If an organisation identifies new intellectual property, there may be an opportunity to exploit it by selling it (which involves an outright transfer of the intellectual property for value) or licensing it in return for a royalty (which involves keeping ownership but granting a permission for others to use it in return for, typically, a sum of money). When successful, licensing can generate a regular income stream.
Having identified intellectual property and any exploitation possibilities, there are a few things to consider. Licensing can involve some legal expense when setting up a suitable scheme. You also needs to consider the risks of exploitation, which depend to a large extent on what you will be doing. For example, if you hope to manufacture and sell a product, there may be product liability and insurance issues to consider. Clearly the manufacture and sale of medical devices or drugs requires significant insurance backing, not to mention product recall and other regulatory compliance issues.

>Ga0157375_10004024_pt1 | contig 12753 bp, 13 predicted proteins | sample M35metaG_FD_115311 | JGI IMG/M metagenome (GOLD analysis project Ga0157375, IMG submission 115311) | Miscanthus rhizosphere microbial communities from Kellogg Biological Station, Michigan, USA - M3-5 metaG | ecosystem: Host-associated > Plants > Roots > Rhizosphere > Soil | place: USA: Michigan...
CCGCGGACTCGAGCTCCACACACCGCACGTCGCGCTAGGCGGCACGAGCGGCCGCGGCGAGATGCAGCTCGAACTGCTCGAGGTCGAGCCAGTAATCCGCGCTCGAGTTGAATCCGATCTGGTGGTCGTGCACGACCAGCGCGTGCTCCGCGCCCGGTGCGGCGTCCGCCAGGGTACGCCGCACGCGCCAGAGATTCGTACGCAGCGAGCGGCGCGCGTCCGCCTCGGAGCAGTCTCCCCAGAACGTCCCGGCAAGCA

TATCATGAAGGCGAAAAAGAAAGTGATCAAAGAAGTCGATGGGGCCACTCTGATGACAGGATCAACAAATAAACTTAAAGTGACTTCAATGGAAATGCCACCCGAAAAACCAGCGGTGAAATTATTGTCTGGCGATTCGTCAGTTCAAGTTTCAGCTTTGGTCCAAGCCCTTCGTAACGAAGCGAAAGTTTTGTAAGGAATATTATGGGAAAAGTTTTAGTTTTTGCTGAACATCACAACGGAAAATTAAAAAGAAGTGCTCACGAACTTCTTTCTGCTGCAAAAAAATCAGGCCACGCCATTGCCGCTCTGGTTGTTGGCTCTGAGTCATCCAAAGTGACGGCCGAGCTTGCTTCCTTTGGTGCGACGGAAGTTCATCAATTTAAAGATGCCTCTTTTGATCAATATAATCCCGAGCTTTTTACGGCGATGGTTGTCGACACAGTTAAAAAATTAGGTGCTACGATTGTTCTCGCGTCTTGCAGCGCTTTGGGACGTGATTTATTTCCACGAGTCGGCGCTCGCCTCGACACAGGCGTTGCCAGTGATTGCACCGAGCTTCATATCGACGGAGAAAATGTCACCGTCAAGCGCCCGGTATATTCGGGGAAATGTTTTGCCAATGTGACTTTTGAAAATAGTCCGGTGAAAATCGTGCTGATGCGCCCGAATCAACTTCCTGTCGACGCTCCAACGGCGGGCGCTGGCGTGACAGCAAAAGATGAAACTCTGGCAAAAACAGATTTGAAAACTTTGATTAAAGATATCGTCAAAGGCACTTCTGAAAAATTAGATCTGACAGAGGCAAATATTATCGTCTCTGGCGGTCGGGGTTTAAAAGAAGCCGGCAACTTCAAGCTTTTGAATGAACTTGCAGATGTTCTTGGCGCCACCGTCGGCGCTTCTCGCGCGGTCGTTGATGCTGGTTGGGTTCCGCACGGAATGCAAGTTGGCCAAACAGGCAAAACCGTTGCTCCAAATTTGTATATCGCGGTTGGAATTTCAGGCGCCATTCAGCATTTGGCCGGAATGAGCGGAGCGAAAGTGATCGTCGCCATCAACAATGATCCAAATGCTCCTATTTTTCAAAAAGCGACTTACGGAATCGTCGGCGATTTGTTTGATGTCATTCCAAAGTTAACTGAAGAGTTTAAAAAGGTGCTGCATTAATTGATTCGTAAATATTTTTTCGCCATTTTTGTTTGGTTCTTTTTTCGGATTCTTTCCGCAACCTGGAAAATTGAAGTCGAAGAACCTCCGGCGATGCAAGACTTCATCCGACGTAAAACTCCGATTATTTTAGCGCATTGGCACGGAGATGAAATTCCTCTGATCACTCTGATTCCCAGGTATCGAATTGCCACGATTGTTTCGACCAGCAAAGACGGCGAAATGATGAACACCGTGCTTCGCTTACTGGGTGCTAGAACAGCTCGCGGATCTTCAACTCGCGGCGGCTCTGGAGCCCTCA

Another example is the liability that can result from training if the training is not done properly. Although your organisation will have in place insurance for internal staff training, the insurance and liability issues of offering training or services to external customers needs to be thought through.
If NHS insurance schemes do not cover the risks, top-up insurance is one way of dealing with these. Another possibility is to partner with a commercial organisation that is willing to bear the risks of commercial exploitation, not least as they can often bring other much needed skills and expertise to the partnership.
The most common intellectual property disputes relate to ownership and unauthorised use.